Burque, I Hardly Knew Ye
Sometimes life hands you lemons, and when that happens, you’re stuck squeezing the shit out of those lemons onto fried fish in hopes of extracting some flavor and thanking sweet baby Jesus you ordered the regular peas, not the mushy peas. Am I right? Or are you all wondering just how drunk I am, or if I’ve lost my mind and, in either case, what in God’s name I’m babbling about?
Well, I suck at saying goodbyes, so I’m avoiding doing just that. But here’s the thing: A long, long time ago I applied to graduate school in England. Nothing came of it until recently, when the planets aligned and moving across an ocean seemed viable. So that’s what I’m doing. It’s going to be a super-nerdy good time as I embark on research into the history of Islam and Hinduism in Kashmir.
My time here was short, though it was still longer than the amount of time Lindsay Lohan had to spend in jail/rehab for her shenanigans. So thanks Burque. You’re pretty cool. I mean, I’ve lived in Santa Fe for a while and came down for shows and stuff; but the more often I hung out here the more I realized you have buildings that have multiple stories and are made out of materials other than fauxdobe. I like that. The street art is cool here too. We don’t really have that in Santa Fe, where art is pretty much confined to pieces that cost more than I make in a year.
Oh, and Central Avenue is sweet. Not just because of the whole Route 66 thing, but because I’ve had strangers try to sell me drugs and friends park their cars just to come over and say hi. Albuquerque people are really friendly, and not just to hock weed; at gallery openings I’ve made and connected with friends. You people are so not snobby, thank you.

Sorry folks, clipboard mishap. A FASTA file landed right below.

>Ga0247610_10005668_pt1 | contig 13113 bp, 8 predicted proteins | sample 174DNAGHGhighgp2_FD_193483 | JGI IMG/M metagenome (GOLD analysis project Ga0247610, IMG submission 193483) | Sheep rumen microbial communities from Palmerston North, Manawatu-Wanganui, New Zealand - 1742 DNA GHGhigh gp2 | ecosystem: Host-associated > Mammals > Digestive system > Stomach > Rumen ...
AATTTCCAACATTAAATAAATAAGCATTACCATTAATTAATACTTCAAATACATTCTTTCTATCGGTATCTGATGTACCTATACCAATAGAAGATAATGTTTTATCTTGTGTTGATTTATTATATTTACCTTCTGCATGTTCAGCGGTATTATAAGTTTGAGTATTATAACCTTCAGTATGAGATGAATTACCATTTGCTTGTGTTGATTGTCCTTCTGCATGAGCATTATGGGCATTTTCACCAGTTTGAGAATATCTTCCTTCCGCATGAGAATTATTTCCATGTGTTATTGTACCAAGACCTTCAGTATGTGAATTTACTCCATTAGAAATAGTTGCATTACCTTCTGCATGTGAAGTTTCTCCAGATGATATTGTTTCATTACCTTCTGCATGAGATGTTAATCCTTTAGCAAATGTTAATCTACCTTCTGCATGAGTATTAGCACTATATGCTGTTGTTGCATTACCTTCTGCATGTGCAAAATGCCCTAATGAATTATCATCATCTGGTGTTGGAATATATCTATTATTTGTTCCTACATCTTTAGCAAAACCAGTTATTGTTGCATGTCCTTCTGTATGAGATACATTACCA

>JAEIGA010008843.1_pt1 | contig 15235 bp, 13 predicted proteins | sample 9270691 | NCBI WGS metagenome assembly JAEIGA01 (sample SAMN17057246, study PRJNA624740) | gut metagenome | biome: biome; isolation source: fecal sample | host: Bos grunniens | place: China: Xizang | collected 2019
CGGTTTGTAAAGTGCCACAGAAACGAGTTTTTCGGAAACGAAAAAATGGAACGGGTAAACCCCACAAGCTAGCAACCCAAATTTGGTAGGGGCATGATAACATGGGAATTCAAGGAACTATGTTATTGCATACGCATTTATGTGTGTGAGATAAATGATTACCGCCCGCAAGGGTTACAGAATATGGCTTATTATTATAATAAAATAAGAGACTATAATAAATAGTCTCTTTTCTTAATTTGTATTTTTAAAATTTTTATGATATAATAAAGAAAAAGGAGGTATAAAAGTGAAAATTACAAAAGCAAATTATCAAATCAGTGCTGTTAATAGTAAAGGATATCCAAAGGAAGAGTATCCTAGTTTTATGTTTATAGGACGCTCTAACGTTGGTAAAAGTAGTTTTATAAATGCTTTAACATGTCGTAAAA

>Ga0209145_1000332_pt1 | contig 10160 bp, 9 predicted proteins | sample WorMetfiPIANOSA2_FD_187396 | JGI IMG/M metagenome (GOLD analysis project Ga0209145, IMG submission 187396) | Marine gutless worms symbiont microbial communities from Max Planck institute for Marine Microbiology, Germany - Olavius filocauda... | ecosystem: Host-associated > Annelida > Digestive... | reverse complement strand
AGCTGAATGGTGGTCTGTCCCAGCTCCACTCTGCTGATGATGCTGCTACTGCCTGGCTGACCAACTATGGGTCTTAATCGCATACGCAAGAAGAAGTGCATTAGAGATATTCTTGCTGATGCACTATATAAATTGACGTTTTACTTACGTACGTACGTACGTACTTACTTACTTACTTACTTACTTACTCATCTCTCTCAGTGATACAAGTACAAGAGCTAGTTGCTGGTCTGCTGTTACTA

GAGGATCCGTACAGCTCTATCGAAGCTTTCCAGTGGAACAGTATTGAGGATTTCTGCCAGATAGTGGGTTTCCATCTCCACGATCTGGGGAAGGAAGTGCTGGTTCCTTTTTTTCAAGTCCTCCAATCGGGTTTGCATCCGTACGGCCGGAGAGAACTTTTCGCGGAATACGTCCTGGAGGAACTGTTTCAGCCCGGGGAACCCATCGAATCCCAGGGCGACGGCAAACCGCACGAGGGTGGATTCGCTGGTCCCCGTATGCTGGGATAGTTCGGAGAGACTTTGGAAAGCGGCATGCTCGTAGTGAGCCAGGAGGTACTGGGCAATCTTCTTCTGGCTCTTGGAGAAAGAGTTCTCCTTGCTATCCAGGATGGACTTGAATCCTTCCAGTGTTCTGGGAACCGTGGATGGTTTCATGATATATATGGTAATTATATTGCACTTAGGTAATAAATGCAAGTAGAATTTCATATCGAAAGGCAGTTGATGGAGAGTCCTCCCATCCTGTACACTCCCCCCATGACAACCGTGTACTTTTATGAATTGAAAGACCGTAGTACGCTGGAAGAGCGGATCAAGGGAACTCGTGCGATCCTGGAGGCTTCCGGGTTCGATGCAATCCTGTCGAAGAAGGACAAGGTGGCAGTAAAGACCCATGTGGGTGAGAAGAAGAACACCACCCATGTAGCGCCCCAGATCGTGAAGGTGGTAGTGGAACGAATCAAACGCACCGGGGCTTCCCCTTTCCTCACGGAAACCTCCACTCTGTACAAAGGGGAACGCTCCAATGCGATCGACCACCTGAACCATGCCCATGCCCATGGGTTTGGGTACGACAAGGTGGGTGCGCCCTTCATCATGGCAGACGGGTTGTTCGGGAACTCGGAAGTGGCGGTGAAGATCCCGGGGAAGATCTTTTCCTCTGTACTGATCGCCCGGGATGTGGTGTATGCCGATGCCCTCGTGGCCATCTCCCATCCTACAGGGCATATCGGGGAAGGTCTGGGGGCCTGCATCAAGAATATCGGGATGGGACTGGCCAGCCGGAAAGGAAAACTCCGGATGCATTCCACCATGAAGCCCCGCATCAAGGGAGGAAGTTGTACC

Anywho. I just wanted to say thanks for letting me spend a hot-ass summer with ya. Former Lobo Culture Editor and longtime cops reporter John Bear will be taking over in culture land. Behave, he’s watching. Hahaha. Just kidding. He’s good people and will do a great job informing you of all the extraordinary stuffs going down.
Take a Stand
Oh, while I’m gushing here, let me just add that one of my favorite things about New Mexico has always been people’s willingness to stand up for what they believe in. Perhaps the small population makes it easier to make a difference. Now two (unrelated) people have decided to stand up for the rights of two (unrelated) pieces of art to exist. First up, there’s a petition at Silver Skate Shop (120 Yale SE) and CheBA Hut (115 Harvard SE) asking the owners of the buildings that have been tagged with rainbows to keep them up. Organizers of the petition are also working on an online version, which we’ll tell you how to sign when they get it up and running. One last note on this, to the people who started the “Rainbow Warrior” Facebook group: Seriously, you wanna invite a sister or what?
Heading up the road a bit, Santa Fe architect Conrad Skinner has started an online petition to save the Paolo Soleri Amphitheater. That petition is directed at Chairman Joe Garcia and the Governors of the All Indian Pueblo Council, Superintendent of the Santa Fe Indian School Everett Chavez and Sens. Jeff Bingaman and Tom Udall. The Paolo Soleri is due to be demolished, with the Pueblo Council and Indian School officials citing high maintenance costs. Skinner’s petition can be found at ipetitions.com/
Placitas Artists Series Visual Artists Reception at Las Placitas Presbyterian Church
Featuring works by Catherine Alleva (ceramics), Dorothy Bunny Bowen (wax resist paintings), Joe Anne Fredrikson (art quilts) and more.
Pirate Party with Connor White at Bookworks
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